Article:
C Programming

Sprintf in C

In this guide, we will discuss how to use the sprintf function in C programs. The sprintf function is used to write a formatted string to a character string buffer.

Let us discuss how to use this function and illustrate with various examples.

Basic Usage

The sprintf function is defined in the stdio.h header; it accepts a format string and writers to a string buffer. Think of it as the printf function but instead of writing to the console, the sprint sends output to a formatted string.

The basic syntax for the sprintf function is as:

int sprintf(char* buff, const char* fmt,);

Sprintf Parameters

The following are the parameters accepted by the sprintf function.

  1. buff – This points to the string buffer to which the result is written.
  2. fmt – This is a pointer to a string written to the file stream.
  3. … – This represents other parameters such as width, precision, length, and a specifier. To learn more about the family of printf functions, use the command man printf.

The sprint() function writes the data to the string pointed by the buff.

Return Value

The sprintf function has an integer return type. Upon success, the function returns the number of characters written to the buffer, excluding the null terminating character.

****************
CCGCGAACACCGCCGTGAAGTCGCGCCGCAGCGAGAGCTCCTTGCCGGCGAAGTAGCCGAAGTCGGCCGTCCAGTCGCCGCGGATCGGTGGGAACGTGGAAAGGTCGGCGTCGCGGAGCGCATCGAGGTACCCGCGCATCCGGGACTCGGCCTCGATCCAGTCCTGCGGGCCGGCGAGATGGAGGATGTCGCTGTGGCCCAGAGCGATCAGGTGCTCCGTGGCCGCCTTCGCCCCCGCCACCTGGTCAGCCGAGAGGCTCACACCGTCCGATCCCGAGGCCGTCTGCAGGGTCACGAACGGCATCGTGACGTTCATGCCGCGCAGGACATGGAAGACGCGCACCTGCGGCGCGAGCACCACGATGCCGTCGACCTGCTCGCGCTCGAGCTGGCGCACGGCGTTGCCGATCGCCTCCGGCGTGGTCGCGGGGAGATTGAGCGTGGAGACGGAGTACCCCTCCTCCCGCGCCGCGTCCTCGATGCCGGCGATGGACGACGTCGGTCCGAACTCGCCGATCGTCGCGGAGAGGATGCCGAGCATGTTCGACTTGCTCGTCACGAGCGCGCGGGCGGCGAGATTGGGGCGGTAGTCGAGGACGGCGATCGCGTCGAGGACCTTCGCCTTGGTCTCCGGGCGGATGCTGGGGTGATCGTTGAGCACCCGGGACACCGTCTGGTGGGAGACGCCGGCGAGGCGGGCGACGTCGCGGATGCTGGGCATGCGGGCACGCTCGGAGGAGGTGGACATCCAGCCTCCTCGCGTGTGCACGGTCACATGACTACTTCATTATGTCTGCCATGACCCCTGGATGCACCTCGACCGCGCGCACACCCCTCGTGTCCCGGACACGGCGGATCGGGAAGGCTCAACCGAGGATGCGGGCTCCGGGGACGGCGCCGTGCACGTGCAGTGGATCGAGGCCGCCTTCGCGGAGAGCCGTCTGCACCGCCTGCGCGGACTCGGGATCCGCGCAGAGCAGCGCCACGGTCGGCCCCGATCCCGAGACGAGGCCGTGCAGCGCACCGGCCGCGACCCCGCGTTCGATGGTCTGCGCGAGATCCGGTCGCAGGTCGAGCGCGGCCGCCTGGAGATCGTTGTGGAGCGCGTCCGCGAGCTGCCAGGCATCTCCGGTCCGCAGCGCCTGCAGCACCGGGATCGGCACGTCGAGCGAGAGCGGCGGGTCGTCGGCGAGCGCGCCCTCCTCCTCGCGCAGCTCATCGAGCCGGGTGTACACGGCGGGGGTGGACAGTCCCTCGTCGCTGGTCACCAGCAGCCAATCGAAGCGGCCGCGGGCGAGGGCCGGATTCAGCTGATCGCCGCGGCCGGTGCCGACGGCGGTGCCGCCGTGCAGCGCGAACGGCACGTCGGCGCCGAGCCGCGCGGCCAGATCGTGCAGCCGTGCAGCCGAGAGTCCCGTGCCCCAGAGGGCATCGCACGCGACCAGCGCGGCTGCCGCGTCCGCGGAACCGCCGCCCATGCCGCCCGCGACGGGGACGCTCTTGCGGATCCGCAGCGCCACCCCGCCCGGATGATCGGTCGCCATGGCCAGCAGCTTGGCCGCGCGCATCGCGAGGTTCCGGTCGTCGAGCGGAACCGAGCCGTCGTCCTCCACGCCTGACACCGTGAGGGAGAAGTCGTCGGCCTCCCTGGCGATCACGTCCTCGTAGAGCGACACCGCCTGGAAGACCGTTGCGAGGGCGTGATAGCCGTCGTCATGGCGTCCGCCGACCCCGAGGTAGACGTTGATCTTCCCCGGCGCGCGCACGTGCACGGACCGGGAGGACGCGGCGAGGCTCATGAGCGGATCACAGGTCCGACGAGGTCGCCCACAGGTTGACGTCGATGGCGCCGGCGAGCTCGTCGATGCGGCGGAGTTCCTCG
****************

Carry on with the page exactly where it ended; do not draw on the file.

On failure, the function returns a negative integer value.

Example 1

The following is an example of how to use the sprint() function in C.

#include
#include

int main() {
    int age;
    char name[30], country[30], details[100];

    printf("Enter your name: ");
    fgets(name, 30, stdin);

    printf("Enter your country: ");
    fgets(country, 30, stdin);

    printf("Enter your age: ");
    scanf("%d", &age);

    sprintf(details, "Name: %s Age: %d  Country: %s ", name, age, country);
    printf("details: \n\n %s", details);
}

In the above example, we create a formatted string containing values such as name, country and the age. Using various specifiers, we can inject variables into the string.

These specifiers include:

  1. %c – used for character variables.
  2. %d or %i – signed integer
  3. %f – Floating point
  4. %s – string of characters.
  5. %p – pointer address

Example 2

We can also use the sprint() function to convert an integer or float to a string type. Take a look at the example program below:

#include
#include

int main() {
    char after[10];
    float var = 3.14159;
    // var is a float before sprintf
    printf("Before sprintf %f \n", var);

    // now its a string
    sprintf(after, "%f", var);
    printf("After sprintf %s \n", after);
}

In the example above, we use the sprint() function to convert a floating pointing value to a string.

Closing

In this tutorial we discussed how to use the sprint() function to redirect output to a formatted string. The sprint() function is useful in specific conditions. Check out the manual to learn more.

About the author

John Otieno

My name is John and am a fellow geek like you. I am passionate about all things computers from Hardware, Operating systems to Programming. My dream is to share my knowledge with the world and help out fellow geeks. Follow my content by subscribing to LinuxHint mailing list